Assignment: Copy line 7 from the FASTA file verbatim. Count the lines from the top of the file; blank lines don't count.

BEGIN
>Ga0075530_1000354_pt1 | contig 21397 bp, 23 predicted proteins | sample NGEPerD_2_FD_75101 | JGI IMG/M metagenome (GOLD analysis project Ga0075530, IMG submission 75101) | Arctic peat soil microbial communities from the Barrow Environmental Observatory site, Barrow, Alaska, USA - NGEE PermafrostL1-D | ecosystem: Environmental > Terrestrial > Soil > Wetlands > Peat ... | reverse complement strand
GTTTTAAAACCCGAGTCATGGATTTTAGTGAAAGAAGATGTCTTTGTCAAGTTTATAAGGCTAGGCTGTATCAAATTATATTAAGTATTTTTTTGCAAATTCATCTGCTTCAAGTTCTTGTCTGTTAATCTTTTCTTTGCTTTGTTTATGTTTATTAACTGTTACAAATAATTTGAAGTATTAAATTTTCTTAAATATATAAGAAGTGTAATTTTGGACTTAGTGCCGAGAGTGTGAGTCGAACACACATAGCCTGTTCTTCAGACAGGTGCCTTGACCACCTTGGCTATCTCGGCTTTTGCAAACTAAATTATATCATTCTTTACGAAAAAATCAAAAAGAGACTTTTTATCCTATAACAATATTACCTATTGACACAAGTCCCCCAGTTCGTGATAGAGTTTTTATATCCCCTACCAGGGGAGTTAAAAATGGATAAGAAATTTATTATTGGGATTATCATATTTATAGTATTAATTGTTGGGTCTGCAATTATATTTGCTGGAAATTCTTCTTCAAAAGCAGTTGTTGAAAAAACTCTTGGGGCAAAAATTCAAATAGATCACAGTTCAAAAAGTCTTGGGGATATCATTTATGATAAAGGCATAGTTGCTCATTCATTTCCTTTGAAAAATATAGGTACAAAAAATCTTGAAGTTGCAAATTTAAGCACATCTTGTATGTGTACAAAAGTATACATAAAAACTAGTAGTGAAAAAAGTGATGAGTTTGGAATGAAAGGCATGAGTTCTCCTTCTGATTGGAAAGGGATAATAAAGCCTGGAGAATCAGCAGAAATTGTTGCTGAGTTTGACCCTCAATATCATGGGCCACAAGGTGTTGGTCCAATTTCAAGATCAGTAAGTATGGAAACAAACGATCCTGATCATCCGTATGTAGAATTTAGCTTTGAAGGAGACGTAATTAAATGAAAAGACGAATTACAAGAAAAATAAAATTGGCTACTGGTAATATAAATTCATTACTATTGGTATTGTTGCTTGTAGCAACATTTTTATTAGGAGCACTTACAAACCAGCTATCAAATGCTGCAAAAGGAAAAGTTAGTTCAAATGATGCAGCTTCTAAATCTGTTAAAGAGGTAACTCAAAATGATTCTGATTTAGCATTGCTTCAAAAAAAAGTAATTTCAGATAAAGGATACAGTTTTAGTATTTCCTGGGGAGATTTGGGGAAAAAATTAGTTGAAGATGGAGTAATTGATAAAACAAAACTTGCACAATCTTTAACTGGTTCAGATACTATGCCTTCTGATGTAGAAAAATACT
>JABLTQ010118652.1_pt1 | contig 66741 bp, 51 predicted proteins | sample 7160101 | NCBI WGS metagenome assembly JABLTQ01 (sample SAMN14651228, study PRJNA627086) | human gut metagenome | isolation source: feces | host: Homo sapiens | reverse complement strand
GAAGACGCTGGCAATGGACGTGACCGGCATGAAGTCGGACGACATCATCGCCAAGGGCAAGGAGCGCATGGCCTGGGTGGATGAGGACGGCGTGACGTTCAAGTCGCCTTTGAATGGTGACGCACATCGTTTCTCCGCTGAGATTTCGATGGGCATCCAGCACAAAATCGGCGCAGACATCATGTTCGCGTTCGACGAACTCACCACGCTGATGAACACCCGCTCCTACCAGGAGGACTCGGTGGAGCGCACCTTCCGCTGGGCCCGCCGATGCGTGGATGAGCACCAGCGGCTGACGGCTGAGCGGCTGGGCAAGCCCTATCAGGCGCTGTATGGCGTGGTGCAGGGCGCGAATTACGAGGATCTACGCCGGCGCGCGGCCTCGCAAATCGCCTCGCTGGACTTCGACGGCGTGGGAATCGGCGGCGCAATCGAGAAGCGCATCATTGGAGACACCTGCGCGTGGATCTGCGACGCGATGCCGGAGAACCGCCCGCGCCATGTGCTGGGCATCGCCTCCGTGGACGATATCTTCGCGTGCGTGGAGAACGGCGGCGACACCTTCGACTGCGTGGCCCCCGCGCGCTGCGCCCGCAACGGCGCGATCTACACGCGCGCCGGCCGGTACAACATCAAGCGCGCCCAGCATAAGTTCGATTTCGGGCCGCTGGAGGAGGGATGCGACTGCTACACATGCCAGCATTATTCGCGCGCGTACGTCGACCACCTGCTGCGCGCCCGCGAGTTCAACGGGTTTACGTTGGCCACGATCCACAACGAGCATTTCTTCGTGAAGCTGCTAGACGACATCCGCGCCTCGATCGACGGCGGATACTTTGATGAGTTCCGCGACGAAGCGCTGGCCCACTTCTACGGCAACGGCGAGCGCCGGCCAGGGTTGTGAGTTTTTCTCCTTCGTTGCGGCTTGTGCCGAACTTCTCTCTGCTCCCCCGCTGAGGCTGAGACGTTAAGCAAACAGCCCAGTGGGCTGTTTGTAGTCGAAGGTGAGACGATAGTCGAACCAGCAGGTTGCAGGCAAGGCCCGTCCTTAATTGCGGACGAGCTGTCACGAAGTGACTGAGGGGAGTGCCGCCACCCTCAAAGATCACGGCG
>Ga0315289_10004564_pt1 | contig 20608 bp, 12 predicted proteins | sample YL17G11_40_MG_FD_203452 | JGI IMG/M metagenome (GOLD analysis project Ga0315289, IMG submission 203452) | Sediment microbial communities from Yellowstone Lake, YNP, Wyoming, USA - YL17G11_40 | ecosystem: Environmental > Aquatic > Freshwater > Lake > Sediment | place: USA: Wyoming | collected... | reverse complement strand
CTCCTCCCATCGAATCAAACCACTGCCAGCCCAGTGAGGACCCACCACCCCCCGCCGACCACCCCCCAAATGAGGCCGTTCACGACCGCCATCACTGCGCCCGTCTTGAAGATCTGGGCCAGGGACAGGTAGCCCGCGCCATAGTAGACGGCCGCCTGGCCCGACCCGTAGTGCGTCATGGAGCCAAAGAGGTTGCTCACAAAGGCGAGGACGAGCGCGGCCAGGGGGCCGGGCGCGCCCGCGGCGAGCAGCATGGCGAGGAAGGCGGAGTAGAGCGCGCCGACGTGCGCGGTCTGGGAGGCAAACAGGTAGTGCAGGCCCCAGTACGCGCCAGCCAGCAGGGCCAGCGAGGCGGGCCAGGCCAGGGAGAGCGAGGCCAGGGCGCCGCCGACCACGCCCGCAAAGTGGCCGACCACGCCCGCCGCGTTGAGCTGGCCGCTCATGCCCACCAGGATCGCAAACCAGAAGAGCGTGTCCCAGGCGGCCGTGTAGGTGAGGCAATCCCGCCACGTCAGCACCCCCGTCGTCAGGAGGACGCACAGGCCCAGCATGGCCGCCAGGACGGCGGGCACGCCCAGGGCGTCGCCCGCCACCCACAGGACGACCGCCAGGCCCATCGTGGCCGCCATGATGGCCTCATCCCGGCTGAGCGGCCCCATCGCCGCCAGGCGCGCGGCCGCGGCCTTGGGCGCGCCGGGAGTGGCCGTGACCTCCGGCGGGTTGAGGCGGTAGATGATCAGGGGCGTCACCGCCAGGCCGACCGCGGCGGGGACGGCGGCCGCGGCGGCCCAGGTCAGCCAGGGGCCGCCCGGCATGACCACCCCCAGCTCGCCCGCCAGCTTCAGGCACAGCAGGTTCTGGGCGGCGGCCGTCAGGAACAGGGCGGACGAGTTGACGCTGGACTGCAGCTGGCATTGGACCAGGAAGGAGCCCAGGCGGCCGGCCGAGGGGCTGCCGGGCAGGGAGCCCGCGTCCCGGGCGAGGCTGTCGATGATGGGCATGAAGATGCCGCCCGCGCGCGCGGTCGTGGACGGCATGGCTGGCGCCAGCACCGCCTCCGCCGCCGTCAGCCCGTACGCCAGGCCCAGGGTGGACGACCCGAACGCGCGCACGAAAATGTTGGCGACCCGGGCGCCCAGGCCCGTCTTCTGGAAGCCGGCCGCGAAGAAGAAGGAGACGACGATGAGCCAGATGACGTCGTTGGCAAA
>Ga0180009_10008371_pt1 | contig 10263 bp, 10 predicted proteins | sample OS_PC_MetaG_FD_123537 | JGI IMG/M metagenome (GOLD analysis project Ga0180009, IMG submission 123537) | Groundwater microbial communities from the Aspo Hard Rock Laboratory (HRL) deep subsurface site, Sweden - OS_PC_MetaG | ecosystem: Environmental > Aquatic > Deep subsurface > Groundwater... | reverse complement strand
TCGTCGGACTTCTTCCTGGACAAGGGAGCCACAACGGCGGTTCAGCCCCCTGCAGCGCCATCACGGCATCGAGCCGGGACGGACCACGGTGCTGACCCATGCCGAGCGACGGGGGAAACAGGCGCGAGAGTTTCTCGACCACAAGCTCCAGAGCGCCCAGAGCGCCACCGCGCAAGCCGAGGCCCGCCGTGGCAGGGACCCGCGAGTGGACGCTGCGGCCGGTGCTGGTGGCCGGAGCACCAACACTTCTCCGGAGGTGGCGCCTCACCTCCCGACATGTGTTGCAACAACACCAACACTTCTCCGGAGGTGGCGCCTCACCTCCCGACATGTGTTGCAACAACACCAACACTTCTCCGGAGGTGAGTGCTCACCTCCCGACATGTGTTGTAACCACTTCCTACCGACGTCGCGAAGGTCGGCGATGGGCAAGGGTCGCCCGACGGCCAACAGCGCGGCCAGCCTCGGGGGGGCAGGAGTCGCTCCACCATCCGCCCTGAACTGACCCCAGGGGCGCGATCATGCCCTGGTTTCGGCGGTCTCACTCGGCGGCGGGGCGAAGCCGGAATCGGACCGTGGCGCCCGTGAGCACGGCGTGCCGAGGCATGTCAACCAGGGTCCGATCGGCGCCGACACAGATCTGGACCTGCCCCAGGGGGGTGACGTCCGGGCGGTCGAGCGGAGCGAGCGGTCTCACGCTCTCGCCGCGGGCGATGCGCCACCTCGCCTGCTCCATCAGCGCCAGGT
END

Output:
>Ga0180009_10008371_pt1 | contig 10263 bp, 10 predicted proteins | sample OS_PC_MetaG_FD_123537 | JGI IMG/M metagenome (GOLD analysis project Ga0180009, IMG submission 123537) | Groundwater microbial communities from the Aspo Hard Rock Laboratory (HRL) deep subsurface site, Sweden - OS_PC_MetaG | ecosystem: Environmental > Aquatic > Deep subsurface > Groundwater... | reverse complement strand